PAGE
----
A “one-dimensional form”? An ereader is just as three-dimensional as a printed book; it’s just that one of those dimensions, thickness, is a lot smaller than the book’s, particularly in the case of Reamde. And his comparison of reading to “watching the world through a TV screen instead of imbibing it through experience” is simply not apt in this context. There IS a real world outside, and watching it on TV is not the same as experiencing it. But the world produced by reading a book–the poem, in Rosenblatt’s terms–does not have an objective existence; it only comes into existence when a reader creates it by interacting with a text. So this argument, too, begs the question.
In the end, the entire ebook vs. printed book argument comes down to personal preference. Some people will prefer one over the other all the time; other people may prefer one over the other depending on circumstances (an ereader is much easier to lug on vacation than a stack of books, after all). And it’s certainly all right to express one’s personal preference. Just admit that that’s what it is.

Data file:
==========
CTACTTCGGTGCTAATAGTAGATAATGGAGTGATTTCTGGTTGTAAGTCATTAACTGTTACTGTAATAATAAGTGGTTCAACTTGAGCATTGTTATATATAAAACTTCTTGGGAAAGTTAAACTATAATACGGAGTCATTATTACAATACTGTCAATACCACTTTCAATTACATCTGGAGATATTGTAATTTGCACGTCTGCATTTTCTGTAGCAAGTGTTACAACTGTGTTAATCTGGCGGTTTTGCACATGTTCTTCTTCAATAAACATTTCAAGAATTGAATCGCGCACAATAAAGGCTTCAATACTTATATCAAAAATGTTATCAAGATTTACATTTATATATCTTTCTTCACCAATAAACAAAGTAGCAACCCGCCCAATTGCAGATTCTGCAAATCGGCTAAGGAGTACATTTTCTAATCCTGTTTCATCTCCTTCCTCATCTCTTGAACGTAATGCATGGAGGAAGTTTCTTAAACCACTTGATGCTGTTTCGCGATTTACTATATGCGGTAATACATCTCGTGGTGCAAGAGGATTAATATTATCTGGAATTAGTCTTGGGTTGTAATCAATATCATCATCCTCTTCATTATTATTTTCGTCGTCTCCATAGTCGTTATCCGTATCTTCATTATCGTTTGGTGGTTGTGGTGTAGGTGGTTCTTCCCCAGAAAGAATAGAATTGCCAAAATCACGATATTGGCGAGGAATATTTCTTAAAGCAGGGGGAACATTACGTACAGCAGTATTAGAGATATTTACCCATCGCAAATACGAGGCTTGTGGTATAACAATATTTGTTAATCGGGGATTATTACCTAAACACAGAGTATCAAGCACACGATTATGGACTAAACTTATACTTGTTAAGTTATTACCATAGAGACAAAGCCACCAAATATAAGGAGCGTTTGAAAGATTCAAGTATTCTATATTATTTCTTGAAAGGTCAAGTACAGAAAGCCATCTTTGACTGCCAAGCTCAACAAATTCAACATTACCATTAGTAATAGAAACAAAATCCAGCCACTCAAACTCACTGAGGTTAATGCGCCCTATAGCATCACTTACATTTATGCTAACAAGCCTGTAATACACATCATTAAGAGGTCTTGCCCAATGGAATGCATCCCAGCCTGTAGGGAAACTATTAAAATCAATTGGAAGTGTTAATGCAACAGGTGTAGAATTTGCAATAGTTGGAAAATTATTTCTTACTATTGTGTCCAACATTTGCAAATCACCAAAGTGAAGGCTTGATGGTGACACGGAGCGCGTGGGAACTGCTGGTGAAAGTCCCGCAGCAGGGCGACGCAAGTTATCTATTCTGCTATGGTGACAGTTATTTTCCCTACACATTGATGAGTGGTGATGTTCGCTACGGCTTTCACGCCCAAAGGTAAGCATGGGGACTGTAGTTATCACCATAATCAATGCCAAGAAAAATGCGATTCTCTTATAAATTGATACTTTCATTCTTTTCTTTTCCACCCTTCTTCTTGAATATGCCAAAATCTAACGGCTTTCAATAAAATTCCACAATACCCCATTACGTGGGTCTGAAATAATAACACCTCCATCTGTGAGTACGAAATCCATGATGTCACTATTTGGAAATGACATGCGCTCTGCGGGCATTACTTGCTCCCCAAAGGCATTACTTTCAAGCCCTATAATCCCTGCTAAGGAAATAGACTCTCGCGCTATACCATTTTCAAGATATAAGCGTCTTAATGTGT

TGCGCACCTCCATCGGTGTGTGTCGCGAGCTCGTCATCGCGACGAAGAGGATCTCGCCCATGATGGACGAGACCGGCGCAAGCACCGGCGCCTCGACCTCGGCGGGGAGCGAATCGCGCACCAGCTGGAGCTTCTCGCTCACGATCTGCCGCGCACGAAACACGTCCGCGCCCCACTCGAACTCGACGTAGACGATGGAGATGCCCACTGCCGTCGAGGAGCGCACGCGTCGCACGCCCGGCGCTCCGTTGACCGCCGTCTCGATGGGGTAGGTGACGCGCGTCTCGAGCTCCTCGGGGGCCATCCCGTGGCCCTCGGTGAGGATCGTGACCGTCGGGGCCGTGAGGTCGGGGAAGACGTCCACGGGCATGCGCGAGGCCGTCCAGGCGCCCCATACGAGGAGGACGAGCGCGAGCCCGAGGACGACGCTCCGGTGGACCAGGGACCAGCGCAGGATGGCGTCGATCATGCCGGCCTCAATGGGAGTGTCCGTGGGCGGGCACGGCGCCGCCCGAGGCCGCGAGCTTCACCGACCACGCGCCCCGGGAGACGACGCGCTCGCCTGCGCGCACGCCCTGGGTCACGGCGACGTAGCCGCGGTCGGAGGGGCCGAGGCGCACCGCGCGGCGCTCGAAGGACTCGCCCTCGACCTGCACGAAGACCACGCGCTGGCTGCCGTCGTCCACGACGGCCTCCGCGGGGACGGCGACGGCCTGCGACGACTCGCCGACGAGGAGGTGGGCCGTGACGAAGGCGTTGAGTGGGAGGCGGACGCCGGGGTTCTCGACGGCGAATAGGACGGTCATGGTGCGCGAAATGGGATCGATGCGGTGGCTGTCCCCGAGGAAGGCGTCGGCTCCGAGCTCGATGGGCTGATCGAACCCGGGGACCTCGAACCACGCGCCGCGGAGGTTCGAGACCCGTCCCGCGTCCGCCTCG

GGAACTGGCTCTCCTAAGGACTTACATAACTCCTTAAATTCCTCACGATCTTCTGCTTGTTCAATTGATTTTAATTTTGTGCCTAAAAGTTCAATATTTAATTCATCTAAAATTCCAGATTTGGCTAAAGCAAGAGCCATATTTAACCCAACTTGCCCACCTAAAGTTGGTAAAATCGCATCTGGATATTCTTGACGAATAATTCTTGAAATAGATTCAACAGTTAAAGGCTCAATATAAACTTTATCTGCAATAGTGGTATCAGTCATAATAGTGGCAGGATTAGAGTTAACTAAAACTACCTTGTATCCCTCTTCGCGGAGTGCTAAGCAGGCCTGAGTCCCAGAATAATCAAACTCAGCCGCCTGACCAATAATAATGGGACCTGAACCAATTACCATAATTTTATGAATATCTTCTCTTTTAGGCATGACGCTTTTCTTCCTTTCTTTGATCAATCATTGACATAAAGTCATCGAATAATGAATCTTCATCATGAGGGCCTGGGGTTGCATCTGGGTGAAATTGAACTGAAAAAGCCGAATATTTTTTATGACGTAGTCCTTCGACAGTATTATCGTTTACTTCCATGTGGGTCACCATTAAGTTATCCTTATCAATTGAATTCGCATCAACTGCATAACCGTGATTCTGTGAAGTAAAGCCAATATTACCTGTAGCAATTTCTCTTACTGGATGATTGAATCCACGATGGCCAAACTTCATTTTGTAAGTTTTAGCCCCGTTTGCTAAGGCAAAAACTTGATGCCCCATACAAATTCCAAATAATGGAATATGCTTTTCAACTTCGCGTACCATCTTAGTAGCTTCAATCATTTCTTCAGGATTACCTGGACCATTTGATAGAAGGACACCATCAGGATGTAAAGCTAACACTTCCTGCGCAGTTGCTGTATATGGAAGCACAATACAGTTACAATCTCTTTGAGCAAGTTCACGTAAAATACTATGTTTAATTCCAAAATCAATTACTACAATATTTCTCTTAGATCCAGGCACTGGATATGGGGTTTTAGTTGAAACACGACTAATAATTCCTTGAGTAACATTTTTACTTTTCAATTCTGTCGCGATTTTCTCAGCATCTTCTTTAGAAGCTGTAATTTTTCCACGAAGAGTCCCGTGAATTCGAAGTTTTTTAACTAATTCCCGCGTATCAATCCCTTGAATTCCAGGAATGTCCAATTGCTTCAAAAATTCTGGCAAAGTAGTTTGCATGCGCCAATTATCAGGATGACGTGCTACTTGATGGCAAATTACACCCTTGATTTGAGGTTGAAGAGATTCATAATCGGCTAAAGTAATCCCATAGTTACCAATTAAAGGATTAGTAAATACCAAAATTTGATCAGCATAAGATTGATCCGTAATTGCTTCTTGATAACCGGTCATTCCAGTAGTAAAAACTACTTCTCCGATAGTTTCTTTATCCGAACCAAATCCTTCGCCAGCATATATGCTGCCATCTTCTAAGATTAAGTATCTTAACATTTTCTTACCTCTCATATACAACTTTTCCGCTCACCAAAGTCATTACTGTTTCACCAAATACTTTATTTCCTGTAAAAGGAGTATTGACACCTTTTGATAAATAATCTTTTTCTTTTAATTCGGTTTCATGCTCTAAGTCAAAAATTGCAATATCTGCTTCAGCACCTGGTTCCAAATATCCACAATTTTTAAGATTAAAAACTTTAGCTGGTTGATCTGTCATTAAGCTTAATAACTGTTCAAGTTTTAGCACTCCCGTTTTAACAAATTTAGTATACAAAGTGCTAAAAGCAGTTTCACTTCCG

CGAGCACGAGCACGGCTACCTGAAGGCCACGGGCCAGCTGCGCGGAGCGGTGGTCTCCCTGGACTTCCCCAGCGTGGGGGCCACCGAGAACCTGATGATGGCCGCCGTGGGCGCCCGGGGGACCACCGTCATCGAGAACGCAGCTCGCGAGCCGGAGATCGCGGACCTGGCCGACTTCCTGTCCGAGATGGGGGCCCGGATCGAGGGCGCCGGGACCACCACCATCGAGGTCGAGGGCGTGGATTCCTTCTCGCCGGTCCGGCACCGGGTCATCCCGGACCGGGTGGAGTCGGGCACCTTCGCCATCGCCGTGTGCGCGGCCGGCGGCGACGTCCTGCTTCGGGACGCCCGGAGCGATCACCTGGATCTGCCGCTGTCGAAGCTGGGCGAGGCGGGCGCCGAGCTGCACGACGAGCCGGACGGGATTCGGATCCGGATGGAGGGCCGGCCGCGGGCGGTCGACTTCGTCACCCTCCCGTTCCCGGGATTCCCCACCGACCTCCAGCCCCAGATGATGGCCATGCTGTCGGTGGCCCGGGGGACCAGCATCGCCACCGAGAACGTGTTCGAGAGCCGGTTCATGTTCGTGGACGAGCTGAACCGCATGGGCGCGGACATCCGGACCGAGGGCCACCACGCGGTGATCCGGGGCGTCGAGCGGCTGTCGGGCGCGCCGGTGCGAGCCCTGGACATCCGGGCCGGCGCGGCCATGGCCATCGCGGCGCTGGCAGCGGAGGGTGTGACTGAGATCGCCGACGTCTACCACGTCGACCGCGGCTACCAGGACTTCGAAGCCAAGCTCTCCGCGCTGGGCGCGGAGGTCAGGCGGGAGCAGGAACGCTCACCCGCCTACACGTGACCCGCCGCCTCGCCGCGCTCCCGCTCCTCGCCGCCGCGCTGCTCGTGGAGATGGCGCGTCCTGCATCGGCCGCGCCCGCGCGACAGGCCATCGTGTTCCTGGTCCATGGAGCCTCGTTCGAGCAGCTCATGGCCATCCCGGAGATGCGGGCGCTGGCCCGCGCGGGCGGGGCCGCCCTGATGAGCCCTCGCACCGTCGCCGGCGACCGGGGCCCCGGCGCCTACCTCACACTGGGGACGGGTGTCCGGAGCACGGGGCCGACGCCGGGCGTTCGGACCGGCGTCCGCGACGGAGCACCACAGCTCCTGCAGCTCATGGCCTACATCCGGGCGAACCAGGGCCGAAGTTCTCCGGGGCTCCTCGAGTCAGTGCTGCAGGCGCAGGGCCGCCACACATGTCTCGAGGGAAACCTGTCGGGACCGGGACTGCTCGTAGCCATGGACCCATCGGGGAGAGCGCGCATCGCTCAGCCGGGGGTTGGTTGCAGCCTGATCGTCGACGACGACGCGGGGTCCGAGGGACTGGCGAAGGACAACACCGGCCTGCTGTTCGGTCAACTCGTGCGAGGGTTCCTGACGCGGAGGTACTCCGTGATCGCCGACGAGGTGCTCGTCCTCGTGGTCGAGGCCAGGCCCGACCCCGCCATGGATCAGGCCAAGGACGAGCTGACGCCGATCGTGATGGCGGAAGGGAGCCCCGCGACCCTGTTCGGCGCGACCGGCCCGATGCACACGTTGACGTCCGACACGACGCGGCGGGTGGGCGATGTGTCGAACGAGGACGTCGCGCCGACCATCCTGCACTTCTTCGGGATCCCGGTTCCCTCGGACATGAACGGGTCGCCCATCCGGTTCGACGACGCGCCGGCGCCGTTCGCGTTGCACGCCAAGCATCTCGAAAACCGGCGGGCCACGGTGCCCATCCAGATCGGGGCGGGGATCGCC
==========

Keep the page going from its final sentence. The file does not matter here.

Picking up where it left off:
Writers from Antonia Fraser to Andrew Motion choose their best books of the year.
Library Journal weighs in with its best books lists. The list linked here is of the all-around top 10, but the right sidebar contains links to these other lists:
- More of the Best
- Street Lit
- Historical Fiction
- Christian Fiction
- Women’s Fiction
The 62nd National Book Awards were held at Cipriani’s on Wall Street on Wednesday night, with the awards going to Thanhha Lai for Inside Out & Back Again (Young People’s Literature), Nikky Finney for Head Off & Split (Poetry), Stephen Greenblatt for The Swerve: How the World Became Modern (Nonfiction), and Jesmyn Ward for Salvage the Bones (Fiction).